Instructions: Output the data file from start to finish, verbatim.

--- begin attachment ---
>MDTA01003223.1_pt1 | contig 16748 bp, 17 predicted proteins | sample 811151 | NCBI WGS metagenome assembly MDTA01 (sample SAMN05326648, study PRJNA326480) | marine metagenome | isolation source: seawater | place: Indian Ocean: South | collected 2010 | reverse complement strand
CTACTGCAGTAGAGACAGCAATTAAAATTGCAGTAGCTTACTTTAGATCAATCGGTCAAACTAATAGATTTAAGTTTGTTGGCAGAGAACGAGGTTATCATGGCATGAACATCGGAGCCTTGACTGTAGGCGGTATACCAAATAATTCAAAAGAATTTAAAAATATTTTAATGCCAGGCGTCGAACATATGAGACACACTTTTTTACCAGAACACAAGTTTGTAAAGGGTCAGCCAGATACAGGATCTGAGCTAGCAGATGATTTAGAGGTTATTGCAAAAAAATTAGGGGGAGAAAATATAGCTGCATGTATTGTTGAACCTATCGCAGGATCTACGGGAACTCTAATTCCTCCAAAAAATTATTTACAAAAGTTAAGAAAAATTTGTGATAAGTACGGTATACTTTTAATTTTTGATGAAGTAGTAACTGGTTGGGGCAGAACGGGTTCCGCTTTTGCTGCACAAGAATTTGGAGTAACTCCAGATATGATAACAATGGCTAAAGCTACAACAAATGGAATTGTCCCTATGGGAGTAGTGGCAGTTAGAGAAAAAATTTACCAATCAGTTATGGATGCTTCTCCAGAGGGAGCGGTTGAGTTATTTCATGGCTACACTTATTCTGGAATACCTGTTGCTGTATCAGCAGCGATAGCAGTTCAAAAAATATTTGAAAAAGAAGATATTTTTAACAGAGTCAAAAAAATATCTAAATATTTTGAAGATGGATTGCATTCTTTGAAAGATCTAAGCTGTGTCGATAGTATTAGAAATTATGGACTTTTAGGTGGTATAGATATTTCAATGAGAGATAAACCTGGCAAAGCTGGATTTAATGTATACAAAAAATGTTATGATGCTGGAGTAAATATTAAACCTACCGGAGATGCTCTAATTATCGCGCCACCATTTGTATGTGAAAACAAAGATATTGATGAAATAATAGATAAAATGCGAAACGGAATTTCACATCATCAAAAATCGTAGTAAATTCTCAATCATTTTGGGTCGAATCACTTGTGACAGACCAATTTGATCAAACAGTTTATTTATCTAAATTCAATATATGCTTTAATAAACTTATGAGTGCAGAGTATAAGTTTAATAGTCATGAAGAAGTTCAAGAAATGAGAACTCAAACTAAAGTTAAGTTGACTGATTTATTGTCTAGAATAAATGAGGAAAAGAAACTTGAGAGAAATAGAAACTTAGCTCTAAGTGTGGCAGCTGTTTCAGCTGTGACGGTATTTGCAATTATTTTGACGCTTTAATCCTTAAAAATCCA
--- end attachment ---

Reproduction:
>MDTA01003223.1_pt1 | contig 16748 bp, 17 predicted proteins | sample 811151 | NCBI WGS metagenome assembly MDTA01 (sample SAMN05326648, study PRJNA326480) | marine metagenome | isolation source: seawater | place: Indian Ocean: South | collected 2010 | reverse complement strand
CTACTGCAGTAGAGACAGCAATTAAAATTGCAGTAGCTTACTTTAGATCAATCGGTCAAACTAATAGATTTAAGTTTGTTGGCAGAGAACGAGGTTATCATGGCATGAACATCGGAGCCTTGACTGTAGGCGGTATACCAAATAATTCAAAAGAATTTAAAAATATTTTAATGCCAGGCGTCGAACATATGAGACACACTTTTTTACCAGAACACAAGTTTGTAAAGGGTCAGCCAGATACAGGATCTGAGCTAGCAGATGATTTAGAGGTTATTGCAAAAAAATTAGGGGGAGAAAATATAGCTGCATGTATTGTTGAACCTATCGCAGGATCTACGGGAACTCTAATTCCTCCAAAAAATTATTTACAAAAGTTAAGAAAAATTTGTGATAAGTACGGTATACTTTTAATTTTTGATGAAGTAGTAACTGGTTGGGGCAGAACGGGTTCCGCTTTTGCTGCACAAGAATTTGGAGTAACTCCAGATATGATAACAATGGCTAAAGCTACAACAAATGGAATTGTCCCTATGGGAGTAGTGGCAGTTAGAGAAAAAATTTACCAATCAGTTATGGATGCTTCTCCAGAGGGAGCGGTTGAGTTATTTCATGGCTACACTTATTCTGGAATACCTGTTGCTGTATCAGCAGCGATAGCAGTTCAAAAAATATTTGAAAAAGAAGATATTTTTAACAGAGTCAAAAAAATATCTAAATATTTTGAAGATGGATTGCATTCTTTGAAAGATCTAAGCTGTGTCGATAGTATTAGAAATTATGGACTTTTAGGTGGTATAGATATTTCAATGAGAGATAAACCTGGCAAAGCTGGATTTAATGTATACAAAAAATGTTATGATGCTGGAGTAAATATTAAACCTACCGGAGATGCTCTAATTATCGCGCCACCATTTGTATGTGAAAACAAAGATATTGATGAAATAATAGATAAAATGCGAAACGGAATTTCACATCATCAAAAATCGTAGTAAATTCTCAATCATTTTGGGTCGAATCACTTGTGACAGACCAATTTGATCAAACAGTTTATTTATCTAAATTCAATATATGCTTTAATAAACTTATGAGTGCAGAGTATAAGTTTAATAGTCATGAAGAAGTTCAAGAAATGAGAACTCAAACTAAAGTTAAGTTGACTGATTTATTGTCTAGAATAAATGAGGAAAAGAAACTTGAGAGAAATAGAAACTTAGCTCTAAGTGTGGCAGCTGTTTCAGCTGTGACGGTATTTGCAATTATTTTGACGCTTTAATCCTTAAAAATCCA